TRAVIS COUNTY, Texas (KXAN) — A group of swimmers at Hamilton Pool Friday morning are being praised for their efforts in helping a teenager who went under water and didn’t resurface.
The 911 call came in just before 10:30 a.m. Austin-Travis County EMS says the boy was swimming when park employees said he went down and didn’t come up. Other swimmers at the pool were able to find the teenager and worked together to pull him out.
“They knew what they had to do and I really appreciate them doing it,” said ATCEMS District Commander Bryan Fitzpatrick.
It took 25 minutes before the swimmers were able to pull the teen out of the water. A second group of bystanders then stepped in and worked to revive him.
“There was a doctor and an emergency room nurse that happened to be bystanders there on the shoreline and they did CPR on him until the first responders arrived,” said Fitzpatrick.
Amazingly, crews were able to get a pulse even after what they call the “window of recovery” passed. “We generally give people the benefit of the doubt. A 17-year-old boy has the best chance of anyone of being resuscitated. We have a window of about 20 minutes from the time the first responders arrive on scene to the time that we actually give up hope of recovering a patient. It’s called our rescue window versus our recovery window,” said Fitzpatrick.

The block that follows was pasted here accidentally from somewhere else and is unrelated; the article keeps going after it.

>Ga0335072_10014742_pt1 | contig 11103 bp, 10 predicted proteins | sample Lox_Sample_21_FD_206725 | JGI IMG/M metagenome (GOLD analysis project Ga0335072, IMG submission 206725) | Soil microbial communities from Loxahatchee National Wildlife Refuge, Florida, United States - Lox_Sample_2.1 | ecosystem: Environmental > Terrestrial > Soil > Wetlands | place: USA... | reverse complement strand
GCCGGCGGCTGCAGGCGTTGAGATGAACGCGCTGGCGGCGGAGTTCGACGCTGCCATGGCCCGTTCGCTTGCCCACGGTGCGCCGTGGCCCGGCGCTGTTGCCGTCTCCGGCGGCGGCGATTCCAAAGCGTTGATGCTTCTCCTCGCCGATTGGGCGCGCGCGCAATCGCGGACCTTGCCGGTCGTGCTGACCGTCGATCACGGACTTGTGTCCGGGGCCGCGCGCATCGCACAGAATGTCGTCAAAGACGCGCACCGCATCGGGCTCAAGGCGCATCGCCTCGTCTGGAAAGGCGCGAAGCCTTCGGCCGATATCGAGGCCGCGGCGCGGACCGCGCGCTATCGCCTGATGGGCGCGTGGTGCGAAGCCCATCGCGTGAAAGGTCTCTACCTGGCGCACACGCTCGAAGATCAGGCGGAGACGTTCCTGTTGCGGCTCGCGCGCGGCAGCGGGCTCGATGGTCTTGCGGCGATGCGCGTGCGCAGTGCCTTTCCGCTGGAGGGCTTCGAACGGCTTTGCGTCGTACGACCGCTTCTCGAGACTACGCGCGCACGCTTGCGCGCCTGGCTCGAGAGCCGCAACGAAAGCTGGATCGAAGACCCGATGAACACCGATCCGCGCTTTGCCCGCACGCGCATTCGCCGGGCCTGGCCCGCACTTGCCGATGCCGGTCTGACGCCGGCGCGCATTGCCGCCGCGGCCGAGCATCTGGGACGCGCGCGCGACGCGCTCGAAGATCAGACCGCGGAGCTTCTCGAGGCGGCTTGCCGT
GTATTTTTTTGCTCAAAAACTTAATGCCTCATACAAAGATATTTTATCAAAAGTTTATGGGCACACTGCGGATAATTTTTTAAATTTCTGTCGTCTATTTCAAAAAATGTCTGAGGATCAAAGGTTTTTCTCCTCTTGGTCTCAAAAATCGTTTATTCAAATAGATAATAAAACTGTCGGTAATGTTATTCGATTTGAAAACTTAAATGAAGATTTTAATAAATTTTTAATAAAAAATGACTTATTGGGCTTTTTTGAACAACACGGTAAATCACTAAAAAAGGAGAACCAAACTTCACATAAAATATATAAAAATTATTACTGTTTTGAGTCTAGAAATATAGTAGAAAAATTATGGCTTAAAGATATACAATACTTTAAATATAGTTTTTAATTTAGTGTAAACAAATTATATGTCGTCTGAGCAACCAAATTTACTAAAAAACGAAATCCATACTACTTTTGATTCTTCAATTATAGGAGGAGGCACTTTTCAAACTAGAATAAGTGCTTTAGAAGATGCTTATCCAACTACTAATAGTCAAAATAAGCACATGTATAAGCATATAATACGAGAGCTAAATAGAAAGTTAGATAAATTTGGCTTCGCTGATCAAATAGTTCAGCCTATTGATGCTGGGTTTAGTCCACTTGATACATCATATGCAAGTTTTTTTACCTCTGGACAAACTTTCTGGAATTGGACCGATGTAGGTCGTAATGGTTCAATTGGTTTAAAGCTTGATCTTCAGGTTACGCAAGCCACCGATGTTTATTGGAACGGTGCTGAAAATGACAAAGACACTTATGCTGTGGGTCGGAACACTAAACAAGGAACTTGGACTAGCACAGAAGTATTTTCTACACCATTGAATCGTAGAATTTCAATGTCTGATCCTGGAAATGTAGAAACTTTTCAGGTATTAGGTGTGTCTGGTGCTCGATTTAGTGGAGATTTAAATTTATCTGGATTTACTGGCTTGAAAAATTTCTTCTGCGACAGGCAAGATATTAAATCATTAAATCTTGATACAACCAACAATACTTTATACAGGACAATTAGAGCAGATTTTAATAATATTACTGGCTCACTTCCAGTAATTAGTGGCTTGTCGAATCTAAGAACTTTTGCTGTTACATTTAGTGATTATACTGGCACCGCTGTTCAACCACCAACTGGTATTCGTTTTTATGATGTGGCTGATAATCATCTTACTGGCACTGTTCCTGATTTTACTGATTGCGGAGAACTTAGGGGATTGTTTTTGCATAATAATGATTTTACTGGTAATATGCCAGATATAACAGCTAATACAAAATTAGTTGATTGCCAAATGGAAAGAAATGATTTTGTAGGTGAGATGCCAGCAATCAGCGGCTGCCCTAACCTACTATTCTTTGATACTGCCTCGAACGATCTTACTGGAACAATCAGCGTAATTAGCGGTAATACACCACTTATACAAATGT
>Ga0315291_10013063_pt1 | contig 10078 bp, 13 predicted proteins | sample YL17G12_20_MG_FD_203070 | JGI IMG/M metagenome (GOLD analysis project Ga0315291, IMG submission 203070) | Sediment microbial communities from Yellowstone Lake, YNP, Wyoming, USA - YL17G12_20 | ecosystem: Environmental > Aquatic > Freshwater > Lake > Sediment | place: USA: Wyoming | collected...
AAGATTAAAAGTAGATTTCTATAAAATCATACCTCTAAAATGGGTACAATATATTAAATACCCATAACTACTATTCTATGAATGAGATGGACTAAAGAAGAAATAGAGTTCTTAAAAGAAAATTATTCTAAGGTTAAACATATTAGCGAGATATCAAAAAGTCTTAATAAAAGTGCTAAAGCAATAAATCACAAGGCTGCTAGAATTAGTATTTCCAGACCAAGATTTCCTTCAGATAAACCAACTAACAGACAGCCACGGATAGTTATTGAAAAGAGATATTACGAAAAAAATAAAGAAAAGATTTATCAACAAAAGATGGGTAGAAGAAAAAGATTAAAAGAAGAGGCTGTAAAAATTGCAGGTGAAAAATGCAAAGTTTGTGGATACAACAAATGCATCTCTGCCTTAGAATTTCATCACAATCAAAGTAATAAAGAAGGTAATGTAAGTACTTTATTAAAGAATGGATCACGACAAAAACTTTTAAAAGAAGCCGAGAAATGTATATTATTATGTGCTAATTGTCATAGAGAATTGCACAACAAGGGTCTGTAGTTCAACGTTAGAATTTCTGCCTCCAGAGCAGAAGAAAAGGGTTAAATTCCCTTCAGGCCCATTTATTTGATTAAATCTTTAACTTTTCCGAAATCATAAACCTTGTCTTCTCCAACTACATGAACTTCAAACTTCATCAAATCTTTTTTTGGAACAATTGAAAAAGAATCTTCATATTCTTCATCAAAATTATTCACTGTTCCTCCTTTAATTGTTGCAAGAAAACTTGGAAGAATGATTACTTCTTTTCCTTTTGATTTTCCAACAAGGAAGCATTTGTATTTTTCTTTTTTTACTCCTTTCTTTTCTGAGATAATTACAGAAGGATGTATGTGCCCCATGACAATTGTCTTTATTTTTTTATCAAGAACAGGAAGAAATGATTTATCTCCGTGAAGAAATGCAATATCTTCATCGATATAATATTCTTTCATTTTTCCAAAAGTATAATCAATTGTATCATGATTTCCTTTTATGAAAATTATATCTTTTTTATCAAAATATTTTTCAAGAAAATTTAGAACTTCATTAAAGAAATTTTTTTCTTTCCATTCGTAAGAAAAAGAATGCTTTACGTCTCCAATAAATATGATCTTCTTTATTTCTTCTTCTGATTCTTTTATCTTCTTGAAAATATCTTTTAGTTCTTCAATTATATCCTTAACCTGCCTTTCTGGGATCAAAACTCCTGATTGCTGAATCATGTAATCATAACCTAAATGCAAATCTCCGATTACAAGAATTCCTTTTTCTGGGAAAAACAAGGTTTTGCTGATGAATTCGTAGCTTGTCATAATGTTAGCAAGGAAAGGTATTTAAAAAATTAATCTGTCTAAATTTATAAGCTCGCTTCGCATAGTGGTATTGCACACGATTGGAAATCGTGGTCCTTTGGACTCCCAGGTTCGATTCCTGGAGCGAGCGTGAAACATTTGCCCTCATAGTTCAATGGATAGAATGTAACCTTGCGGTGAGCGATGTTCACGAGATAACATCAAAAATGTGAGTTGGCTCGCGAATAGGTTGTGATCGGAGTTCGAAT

Between the time spent underwater, and the time swimmers worked to revive him, first responders believe the teen went at least 34 minutes without a pulse. But, emergency crews say this teenager overcame the odds thanks to those who stepped in to help.
“Bystander CPR is what saves people’s lives. Even if you call 911, we may have a three or four or five minute window until the first apparatus that is CPR qualified can arrive on scene,” said Fitzpatrick.
The patient was taken to the hospital by STAR Flight helicopter and is currently in critical condition.
As the summer weather continues and more people look to cool down in local swimming holes, first responders remind swimmers to know your limits.
“Know you’re ability and others of how they can swim. And, your own ability if you aren’t a very good swimmer, let someone know and don’t try to overstep your boundaries and go into water that is too deep,” said ATCEMS Battalion Chief Jeremy Petersma.